Chile: "To Mend the Pain." This is how a group of Chilean women have named their art project that aims at creating a textile memorial for COVID-19 victims, reports Diario Uchile. After having worked for seven months, trying to reach out to people across the country, the group of women received over 200 pieces of embroidery, and more than 100 people expressed their willingness to take part in this creative memorial.

Britain: 150,000. That's where the COVID-19 death toll has arrived in Britain, as well as the number of hand-drawn red hearts that decorate a wall opposite Westminster, in London, and which stands as a temporary memorial to victims of the pandemic, reports The Guardian.

➡️ Read more on Worldcrunch.com


Mayor of Rome mistakes another arena for Colosseum, sent to lions

For the Romans, there's no other choice but the fatal (though virtual) thumbs down for their mayor.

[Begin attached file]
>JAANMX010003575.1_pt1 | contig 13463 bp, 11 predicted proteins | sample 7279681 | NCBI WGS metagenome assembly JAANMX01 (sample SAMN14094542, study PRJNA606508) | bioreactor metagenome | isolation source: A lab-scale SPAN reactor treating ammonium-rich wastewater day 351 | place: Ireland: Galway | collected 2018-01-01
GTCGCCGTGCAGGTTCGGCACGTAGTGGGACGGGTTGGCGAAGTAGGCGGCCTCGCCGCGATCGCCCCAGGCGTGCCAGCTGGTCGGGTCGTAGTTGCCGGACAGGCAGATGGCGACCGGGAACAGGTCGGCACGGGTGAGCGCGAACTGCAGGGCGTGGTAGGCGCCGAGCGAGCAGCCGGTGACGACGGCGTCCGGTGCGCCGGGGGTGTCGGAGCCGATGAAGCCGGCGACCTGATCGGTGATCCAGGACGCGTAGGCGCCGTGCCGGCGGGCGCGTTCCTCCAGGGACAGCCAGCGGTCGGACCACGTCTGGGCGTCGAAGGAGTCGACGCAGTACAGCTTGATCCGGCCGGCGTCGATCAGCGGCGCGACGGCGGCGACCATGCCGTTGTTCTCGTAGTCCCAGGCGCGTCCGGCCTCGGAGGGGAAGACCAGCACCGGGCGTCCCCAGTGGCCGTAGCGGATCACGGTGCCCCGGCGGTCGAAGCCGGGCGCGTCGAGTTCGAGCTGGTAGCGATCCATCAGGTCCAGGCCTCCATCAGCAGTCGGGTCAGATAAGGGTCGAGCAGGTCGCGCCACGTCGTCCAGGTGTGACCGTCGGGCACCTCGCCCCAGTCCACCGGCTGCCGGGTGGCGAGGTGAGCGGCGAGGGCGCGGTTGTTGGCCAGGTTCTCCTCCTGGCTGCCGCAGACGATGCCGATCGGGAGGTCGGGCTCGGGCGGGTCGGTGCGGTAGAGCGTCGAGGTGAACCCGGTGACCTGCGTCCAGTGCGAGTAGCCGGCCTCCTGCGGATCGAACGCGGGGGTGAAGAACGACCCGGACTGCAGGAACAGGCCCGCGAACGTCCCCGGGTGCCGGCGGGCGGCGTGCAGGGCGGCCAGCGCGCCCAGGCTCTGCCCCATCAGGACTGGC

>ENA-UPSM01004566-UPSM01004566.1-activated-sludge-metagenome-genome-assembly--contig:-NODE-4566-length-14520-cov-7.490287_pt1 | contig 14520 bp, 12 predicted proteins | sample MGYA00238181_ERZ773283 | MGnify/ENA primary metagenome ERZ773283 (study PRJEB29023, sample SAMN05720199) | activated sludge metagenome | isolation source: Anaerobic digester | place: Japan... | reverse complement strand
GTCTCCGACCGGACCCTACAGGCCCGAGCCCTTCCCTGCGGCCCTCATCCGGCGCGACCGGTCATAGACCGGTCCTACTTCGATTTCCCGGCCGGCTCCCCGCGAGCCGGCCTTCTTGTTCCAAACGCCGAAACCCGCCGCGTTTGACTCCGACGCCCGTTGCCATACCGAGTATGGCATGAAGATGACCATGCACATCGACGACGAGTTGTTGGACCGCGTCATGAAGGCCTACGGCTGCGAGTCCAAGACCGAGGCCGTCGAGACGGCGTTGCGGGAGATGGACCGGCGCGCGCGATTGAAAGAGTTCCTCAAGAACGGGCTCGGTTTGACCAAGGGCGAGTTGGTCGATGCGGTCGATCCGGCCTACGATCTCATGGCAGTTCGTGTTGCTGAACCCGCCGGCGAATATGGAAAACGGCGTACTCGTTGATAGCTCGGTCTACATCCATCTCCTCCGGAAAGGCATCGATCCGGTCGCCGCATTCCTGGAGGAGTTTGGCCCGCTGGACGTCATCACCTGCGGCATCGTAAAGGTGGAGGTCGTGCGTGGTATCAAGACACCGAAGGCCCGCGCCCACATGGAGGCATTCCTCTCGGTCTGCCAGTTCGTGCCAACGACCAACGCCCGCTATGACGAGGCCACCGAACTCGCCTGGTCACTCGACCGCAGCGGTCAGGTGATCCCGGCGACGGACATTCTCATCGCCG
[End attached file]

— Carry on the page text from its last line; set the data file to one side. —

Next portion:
Yes, online commentators (and no doubt offline elders around the Italian capital) are sending Mayor Virginia Raggi to the proverbial lions for mixing up the Colosseum — the one (and only) built in Rome nearly 2,000 years ago, the first and biggest open-air amphitheater ever built — with some other, smaller ancient arena in a much smaller city almost not worth mentioning by name. But alas...

In a video presentation this week to tout the Italian capital's selection as host of the 2023 Ryder Cup golf tournament, Raggi showed a footage of what was supposed to be Rome's signature landmark… but was instead the arena of Nimes in southern France.

Italian daily La Stampa gathered some of the Romans' reactions: "Tell me it isn't true," wrote online commentator Simone N, after seeing the video. "What you see in the first three seconds is the Arena of Nîmes, which is in France. IN FRANCE. What the hell does that have to do with the city of Rome? The Colosseum is the Colosseum."